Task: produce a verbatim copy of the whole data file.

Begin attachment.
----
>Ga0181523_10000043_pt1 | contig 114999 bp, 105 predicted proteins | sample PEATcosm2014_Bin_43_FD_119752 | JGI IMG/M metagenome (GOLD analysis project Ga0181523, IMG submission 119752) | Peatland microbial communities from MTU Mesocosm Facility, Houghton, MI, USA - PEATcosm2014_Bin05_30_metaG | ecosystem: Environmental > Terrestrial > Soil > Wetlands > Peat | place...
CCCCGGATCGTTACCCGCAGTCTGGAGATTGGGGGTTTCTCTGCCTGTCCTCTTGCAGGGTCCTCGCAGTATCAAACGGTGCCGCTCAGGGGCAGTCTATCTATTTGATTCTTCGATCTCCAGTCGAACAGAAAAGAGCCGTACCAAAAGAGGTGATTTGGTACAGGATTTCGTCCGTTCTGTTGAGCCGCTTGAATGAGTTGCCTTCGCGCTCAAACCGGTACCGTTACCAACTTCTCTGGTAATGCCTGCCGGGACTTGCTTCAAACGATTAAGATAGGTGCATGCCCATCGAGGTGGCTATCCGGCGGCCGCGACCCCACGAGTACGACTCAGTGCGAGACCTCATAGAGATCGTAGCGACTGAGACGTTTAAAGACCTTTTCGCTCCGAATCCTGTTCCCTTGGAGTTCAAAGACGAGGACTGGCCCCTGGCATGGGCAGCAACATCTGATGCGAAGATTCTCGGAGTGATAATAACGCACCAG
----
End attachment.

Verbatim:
>Ga0181523_10000043_pt1 | contig 114999 bp, 105 predicted proteins | sample PEATcosm2014_Bin_43_FD_119752 | JGI IMG/M metagenome (GOLD analysis project Ga0181523, IMG submission 119752) | Peatland microbial communities from MTU Mesocosm Facility, Houghton, MI, USA - PEATcosm2014_Bin05_30_metaG | ecosystem: Environmental > Terrestrial > Soil > Wetlands > Peat | place...
CCCCGGATCGTTACCCGCAGTCTGGAGATTGGGGGTTTCTCTGCCTGTCCTCTTGCAGGGTCCTCGCAGTATCAAACGGTGCCGCTCAGGGGCAGTCTATCTATTTGATTCTTCGATCTCCAGTCGAACAGAAAAGAGCCGTACCAAAAGAGGTGATTTGGTACAGGATTTCGTCCGTTCTGTTGAGCCGCTTGAATGAGTTGCCTTCGCGCTCAAACCGGTACCGTTACCAACTTCTCTGGTAATGCCTGCCGGGACTTGCTTCAAACGATTAAGATAGGTGCATGCCCATCGAGGTGGCTATCCGGCGGCCGCGACCCCACGAGTACGACTCAGTGCGAGACCTCATAGAGATCGTAGCGACTGAGACGTTTAAAGACCTTTTCGCTCCGAATCCTGTTCCCTTGGAGTTCAAAGACGAGGACTGGCCCCTGGCATGGGCAGCAACATCTGATGCGAAGATTCTCGGAGTGATAATAACGCACCAG